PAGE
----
"This order considers that progress can be achieved more rapidly during a single month of self-transformation through terrifying conditions in rough terrain and in "the abode of harmful forces" than through meditating for a period of three years in towns and monasteries"....Takpo Tashi Namgyal.
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Re: Veganism

Postby LastLegend » Wed Nov 09, 2011 6:33 am

You have problems because 1) You don't the right food 2) You don't chew your food thoroughly.

Cows only eat grass but it grows big and strong.
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Re: Veganism

Postby deepbluehum » Wed Nov 09, 2011 4:29 pm

I've been doing it for some time now, and I feel better than I have ever felt. Everyone in my family says I look fantastic. YMMV. But I don't do it like a religion. If I'm visiting some family and they are eating some meat, I will take a little so as not to upset them.

To do vegan well you really need to eat a lot of greens, like two pounds per day, and then a few pounds of fruits. Were you doing that or only eating beans? Beans are okay in small quantity, along with nuts and seeds.

There is no conspiracy. There is only lack of education.
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Re: Veganism

Postby deepbluehum » Wed Nov 09, 2011 4:36 pm

I usually tell people only to try to add one green smoothie to their diet, and see how you feel. I don't advocate veganism. We are nutrient deficient, and adding one smoothie with 1 lb of fresh greens, 1 piece of fruit and 1 cup of juice will do wonders for one's feeling of energy. Namdrol's suggestion of adding vinegar was good. It helps with inner heat. Then, if you feel good doing that, then add one more. Slowly you won't feel so hungry. You will feel thirsty, b/c the body will start to cleanse the bowels. Then for dinner eat meat or whatever. At some point you will notice you only need a little veggie chilly or lentil soup. You might take the occasional egg, dairy or meat. But you don't need these things.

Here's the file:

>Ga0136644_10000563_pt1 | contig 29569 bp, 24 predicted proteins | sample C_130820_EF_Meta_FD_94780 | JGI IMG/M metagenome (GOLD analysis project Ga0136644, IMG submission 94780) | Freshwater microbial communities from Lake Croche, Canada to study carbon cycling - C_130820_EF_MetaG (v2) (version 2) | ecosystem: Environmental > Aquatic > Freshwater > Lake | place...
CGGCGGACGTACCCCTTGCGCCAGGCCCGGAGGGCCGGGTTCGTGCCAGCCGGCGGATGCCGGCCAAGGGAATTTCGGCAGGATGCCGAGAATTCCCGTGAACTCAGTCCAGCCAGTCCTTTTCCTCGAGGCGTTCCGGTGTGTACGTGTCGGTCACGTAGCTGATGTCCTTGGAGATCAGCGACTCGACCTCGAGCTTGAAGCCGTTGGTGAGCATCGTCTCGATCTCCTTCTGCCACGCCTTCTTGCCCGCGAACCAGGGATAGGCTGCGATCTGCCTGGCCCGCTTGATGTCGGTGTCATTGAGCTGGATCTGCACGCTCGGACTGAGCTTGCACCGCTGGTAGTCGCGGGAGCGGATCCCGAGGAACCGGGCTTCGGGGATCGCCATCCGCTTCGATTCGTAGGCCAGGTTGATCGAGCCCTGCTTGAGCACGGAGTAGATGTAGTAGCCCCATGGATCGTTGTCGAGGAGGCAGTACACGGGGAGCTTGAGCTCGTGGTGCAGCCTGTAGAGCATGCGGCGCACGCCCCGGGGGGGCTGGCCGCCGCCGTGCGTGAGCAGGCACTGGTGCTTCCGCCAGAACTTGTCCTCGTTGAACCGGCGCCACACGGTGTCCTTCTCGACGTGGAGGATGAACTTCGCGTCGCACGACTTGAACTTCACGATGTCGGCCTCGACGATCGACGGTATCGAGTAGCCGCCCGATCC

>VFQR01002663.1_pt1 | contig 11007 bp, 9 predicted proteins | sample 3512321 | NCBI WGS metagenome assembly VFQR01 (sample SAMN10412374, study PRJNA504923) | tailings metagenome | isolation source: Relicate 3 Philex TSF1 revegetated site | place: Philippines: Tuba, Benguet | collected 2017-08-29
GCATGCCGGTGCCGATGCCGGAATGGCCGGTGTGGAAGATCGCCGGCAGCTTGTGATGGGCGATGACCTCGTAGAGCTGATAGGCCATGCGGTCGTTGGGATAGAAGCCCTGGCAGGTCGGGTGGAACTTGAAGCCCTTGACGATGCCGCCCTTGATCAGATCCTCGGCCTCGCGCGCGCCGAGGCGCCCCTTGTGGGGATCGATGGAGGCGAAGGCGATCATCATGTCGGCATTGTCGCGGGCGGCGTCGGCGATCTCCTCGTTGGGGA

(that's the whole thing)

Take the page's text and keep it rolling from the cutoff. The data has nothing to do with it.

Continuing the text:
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Re: Veganism

Postby Maizuru » Wed Nov 09, 2011 5:01 pm

Gandhi was a meat eater? I don't think so. He wrote the book "The Moral Basis of Vegetarianism" and was a lifelong advocate of vegetarianism. According to Wikipedia:

Gandhi also experimented with fruitarianism, stating in his autobiography, "I decided to live on a pure fruit diet, and that too composed of the cheapest fruit possible ... Raw groundnuts, bananas, dates, lemons and olive oil composed our usual diet."[85] However, late in life he broke his discipline and started taking goat's milk on the advice of his doctor. This lapse of discipline bothered him to his dying day, and he wrote, "The memory of this action even now rankles my breast and fills me with remorse, and I am constantly thinking how to give up goat's milk." He never took dairy products obtained from cows because of his view initially that milk is not the natural diet of man, disgust for cow blowing,[86] and, specifically, because of a vow to his late mother.

Those references are:

85 Gokhale's Charity, My Experiments with Truth, M.K. Gandhi.
86 The Rowlatt Bills and my Dilemma, My Experiments with Truth, M.K. Gandhi.
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Re: Veganism

Postby ronnewmexico » Wed Nov 09, 2011 5:07 pm

As to specific diet these things must be balanced.
What is applicable for a vegan may be opposed for a meat eater and vis a versa.
Fruits veggies and such then to be expansive.
Meats concentrated foods tend to be constrictive.
Hence a vegan is usually more flexible than a meat eater
A person who eats fruits only is very very expansive in a hot climate only probably can one susstain that.

Cold climate tends to the constrictive, hot tropical expansive

Point of this....a specific addition for one person based upon its effects upon one persona or even a group may be quite detrimental to a specific.

I can't advocate to a meat eater my supplements I may use as I am vegan.
Likewise commonly a meat eaters supplements may be quite detrimental to me.
Juicing things of that sort fruit smoothies are very conducive to the meat eater and very helpful.
A vegan, must balance that thing. Perhaps every other day or some sort.
Otherwise a vegan will become excessively expansive and as consequence with less heat and weaker.
For a heavy meat eater it is a good balance, this juicing..

But in the modern times a vegan by choice of things can be just as constrictive if say one wants to emphesize strength as a meat eater.
There is so much out there this is now easily done. Twenty years ago not.
WE adapt also gradually to our diet. ONe a heavy meat eater goes cold turkey to a grain fruit based diet...that could be quite detrimental.
We have adapted to our diet become physically very used to it. Any change should be very gradual.
Otherwise we have negative effects.

Diet is a study discipline. WE can't just take things of this sort or other it is a totality and habituation. It must be approached from a total view.
Of course again what works for a heavy meat eater(at each meal) is differing from a normal meat eater..perhaps one meal per day only.